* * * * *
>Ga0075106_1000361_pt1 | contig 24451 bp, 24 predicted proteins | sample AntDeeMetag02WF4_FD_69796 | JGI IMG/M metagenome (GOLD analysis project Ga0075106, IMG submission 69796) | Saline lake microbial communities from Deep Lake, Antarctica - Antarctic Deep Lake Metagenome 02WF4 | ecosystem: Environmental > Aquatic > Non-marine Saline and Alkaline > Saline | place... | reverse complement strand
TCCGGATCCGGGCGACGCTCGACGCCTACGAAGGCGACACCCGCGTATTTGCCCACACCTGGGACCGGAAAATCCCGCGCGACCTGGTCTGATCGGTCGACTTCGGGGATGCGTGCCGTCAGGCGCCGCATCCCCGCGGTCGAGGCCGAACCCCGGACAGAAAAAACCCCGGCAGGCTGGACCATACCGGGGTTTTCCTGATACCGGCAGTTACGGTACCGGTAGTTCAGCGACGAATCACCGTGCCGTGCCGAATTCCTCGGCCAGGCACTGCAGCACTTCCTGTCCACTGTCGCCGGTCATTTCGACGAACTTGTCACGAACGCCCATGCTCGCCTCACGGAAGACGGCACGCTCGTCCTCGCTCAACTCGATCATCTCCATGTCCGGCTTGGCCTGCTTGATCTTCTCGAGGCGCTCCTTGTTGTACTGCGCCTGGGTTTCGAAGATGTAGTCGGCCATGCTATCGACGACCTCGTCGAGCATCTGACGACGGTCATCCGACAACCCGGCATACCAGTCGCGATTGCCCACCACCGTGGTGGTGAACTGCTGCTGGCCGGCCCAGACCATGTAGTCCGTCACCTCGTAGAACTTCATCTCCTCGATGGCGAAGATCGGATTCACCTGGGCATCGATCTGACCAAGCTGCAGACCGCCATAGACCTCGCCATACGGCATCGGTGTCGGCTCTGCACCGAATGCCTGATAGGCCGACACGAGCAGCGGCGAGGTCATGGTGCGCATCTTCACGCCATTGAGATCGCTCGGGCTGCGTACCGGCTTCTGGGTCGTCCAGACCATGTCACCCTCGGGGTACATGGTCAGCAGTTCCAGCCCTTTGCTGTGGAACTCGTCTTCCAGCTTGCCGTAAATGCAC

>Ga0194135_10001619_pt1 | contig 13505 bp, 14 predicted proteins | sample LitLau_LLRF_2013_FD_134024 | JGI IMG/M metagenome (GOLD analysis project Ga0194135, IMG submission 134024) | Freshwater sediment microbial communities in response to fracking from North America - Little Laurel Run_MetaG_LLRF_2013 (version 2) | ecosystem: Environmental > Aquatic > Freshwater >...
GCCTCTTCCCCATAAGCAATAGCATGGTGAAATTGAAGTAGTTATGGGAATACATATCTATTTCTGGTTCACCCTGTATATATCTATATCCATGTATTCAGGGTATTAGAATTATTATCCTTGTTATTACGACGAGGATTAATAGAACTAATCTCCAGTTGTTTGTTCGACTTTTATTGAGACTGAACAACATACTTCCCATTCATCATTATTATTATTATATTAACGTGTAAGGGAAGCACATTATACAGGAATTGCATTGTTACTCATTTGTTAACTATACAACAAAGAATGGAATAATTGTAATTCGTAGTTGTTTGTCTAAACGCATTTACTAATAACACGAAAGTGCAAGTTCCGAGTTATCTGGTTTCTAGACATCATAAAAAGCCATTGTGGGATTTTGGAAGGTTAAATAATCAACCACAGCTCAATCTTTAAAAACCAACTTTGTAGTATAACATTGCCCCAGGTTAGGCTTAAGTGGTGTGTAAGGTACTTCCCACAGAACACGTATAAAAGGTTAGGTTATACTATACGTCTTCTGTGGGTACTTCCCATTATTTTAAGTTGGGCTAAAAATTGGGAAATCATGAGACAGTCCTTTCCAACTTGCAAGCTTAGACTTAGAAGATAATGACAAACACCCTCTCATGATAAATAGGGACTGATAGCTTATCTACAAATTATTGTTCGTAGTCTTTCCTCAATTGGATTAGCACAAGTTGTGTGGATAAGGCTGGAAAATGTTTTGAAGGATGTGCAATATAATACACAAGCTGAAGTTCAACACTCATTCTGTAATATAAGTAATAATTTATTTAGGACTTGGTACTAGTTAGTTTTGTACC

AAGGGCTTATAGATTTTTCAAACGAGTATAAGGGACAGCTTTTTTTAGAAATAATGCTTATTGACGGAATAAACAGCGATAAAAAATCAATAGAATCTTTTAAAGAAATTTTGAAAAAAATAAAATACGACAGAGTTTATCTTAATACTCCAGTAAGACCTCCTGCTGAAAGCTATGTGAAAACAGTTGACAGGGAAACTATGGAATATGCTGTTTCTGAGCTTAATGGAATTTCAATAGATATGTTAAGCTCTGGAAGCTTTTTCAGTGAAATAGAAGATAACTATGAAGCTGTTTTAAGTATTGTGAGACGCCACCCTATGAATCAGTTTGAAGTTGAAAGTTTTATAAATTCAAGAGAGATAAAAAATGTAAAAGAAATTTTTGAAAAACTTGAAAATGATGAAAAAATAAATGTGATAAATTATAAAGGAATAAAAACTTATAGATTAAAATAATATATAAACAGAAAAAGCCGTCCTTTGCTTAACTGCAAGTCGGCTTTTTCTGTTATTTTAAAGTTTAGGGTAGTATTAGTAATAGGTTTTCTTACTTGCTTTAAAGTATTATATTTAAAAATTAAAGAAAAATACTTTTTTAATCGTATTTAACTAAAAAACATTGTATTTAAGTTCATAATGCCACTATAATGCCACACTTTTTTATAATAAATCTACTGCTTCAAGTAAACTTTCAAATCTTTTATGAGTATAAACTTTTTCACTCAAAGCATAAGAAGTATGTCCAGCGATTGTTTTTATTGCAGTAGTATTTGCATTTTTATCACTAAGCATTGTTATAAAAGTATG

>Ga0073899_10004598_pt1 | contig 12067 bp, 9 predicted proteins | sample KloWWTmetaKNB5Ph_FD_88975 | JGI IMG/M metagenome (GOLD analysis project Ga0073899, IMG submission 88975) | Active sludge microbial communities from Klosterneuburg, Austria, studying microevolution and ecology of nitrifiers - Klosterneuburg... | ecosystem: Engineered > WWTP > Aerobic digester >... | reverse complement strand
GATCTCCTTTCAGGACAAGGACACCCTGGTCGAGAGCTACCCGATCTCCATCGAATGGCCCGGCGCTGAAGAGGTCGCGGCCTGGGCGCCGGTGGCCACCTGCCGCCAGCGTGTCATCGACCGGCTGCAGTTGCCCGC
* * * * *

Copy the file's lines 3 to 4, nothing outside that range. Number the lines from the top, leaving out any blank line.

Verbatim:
>Ga0194135_10001619_pt1 | contig 13505 bp, 14 predicted proteins | sample LitLau_LLRF_2013_FD_134024 | JGI IMG/M metagenome (GOLD analysis project Ga0194135, IMG submission 134024) | Freshwater sediment microbial communities in response to fracking from North America - Little Laurel Run_MetaG_LLRF_2013 (version 2) | ecosystem: Environmental > Aquatic > Freshwater >...
GCCTCTTCCCCATAAGCAATAGCATGGTGAAATTGAAGTAGTTATGGGAATACATATCTATTTCTGGTTCACCCTGTATATATCTATATCCATGTATTCAGGGTATTAGAATTATTATCCTTGTTATTACGACGAGGATTAATAGAACTAATCTCCAGTTGTTTGTTCGACTTTTATTGAGACTGAACAACATACTTCCCATTCATCATTATTATTATTATATTAACGTGTAAGGGAAGCACATTATACAGGAATTGCATTGTTACTCATTTGTTAACTATACAACAAAGAATGGAATAATTGTAATTCGTAGTTGTTTGTCTAAACGCATTTACTAATAACACGAAAGTGCAAGTTCCGAGTTATCTGGTTTCTAGACATCATAAAAAGCCATTGTGGGATTTTGGAAGGTTAAATAATCAACCACAGCTCAATCTTTAAAAACCAACTTTGTAGTATAACATTGCCCCAGGTTAGGCTTAAGTGGTGTGTAAGGTACTTCCCACAGAACACGTATAAAAGGTTAGGTTATACTATACGTCTTCTGTGGGTACTTCCCATTATTTTAAGTTGGGCTAAAAATTGGGAAATCATGAGACAGTCCTTTCCAACTTGCAAGCTTAGACTTAGAAGATAATGACAAACACCCTCTCATGATAAATAGGGACTGATAGCTTATCTACAAATTATTGTTCGTAGTCTTTCCTCAATTGGATTAGCACAAGTTGTGTGGATAAGGCTGGAAAATGTTTTGAAGGATGTGCAATATAATACACAAGCTGAAGTTCAACACTCATTCTGTAATATAAGTAATAATTTATTTAGGACTTGGTACTAGTTAGTTTTGTACC